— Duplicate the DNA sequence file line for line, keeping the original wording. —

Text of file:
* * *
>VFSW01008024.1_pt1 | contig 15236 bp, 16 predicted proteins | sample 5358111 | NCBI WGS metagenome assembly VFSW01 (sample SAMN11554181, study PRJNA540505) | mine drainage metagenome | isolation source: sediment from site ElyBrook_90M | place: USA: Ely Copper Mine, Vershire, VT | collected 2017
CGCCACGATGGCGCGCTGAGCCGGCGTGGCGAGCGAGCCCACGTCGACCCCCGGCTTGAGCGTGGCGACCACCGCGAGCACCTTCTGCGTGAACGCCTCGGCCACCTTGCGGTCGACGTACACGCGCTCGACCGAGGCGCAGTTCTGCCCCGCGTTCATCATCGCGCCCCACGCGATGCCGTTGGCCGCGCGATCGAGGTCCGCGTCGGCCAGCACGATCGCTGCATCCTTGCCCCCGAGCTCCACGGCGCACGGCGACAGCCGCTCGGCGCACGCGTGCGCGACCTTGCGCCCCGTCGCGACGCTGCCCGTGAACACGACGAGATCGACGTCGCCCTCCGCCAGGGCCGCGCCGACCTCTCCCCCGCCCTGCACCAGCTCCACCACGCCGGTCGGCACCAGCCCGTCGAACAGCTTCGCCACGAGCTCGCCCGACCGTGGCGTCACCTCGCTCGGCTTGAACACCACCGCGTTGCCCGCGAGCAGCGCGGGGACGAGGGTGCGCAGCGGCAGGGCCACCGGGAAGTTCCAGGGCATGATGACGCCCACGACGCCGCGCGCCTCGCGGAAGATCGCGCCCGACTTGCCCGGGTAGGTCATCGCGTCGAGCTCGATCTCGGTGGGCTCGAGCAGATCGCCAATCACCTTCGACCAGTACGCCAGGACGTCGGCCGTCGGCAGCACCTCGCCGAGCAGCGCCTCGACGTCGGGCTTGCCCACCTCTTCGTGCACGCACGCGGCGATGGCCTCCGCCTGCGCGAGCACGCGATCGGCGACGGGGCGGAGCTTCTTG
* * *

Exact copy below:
>VFSW01008024.1_pt1 | contig 15236 bp, 16 predicted proteins | sample 5358111 | NCBI WGS metagenome assembly VFSW01 (sample SAMN11554181, study PRJNA540505) | mine drainage metagenome | isolation source: sediment from site ElyBrook_90M | place: USA: Ely Copper Mine, Vershire, VT | collected 2017
CGCCACGATGGCGCGCTGAGCCGGCGTGGCGAGCGAGCCCACGTCGACCCCCGGCTTGAGCGTGGCGACCACCGCGAGCACCTTCTGCGTGAACGCCTCGGCCACCTTGCGGTCGACGTACACGCGCTCGACCGAGGCGCAGTTCTGCCCCGCGTTCATCATCGCGCCCCACGCGATGCCGTTGGCCGCGCGATCGAGGTCCGCGTCGGCCAGCACGATCGCTGCATCCTTGCCCCCGAGCTCCACGGCGCACGGCGACAGCCGCTCGGCGCACGCGTGCGCGACCTTGCGCCCCGTCGCGACGCTGCCCGTGAACACGACGAGATCGACGTCGCCCTCCGCCAGGGCCGCGCCGACCTCTCCCCCGCCCTGCACCAGCTCCACCACGCCGGTCGGCACCAGCCCGTCGAACAGCTTCGCCACGAGCTCGCCCGACCGTGGCGTCACCTCGCTCGGCTTGAACACCACCGCGTTGCCCGCGAGCAGCGCGGGGACGAGGGTGCGCAGCGGCAGGGCCACCGGGAAGTTCCAGGGCATGATGACGCCCACGACGCCGCGCGCCTCGCGGAAGATCGCGCCCGACTTGCCCGGGTAGGTCATCGCGTCGAGCTCGATCTCGGTGGGCTCGAGCAGATCGCCAATCACCTTCGACCAGTACGCCAGGACGTCGGCCGTCGGCAGCACCTCGCCGAGCAGCGCCTCGACGTCGGGCTTGCCCACCTCTTCGTGCACGCACGCGGCGATGGCCTCCGCCTGCGCGAGCACGCGATCGGCGACGGGGCGGAGCTTCTTG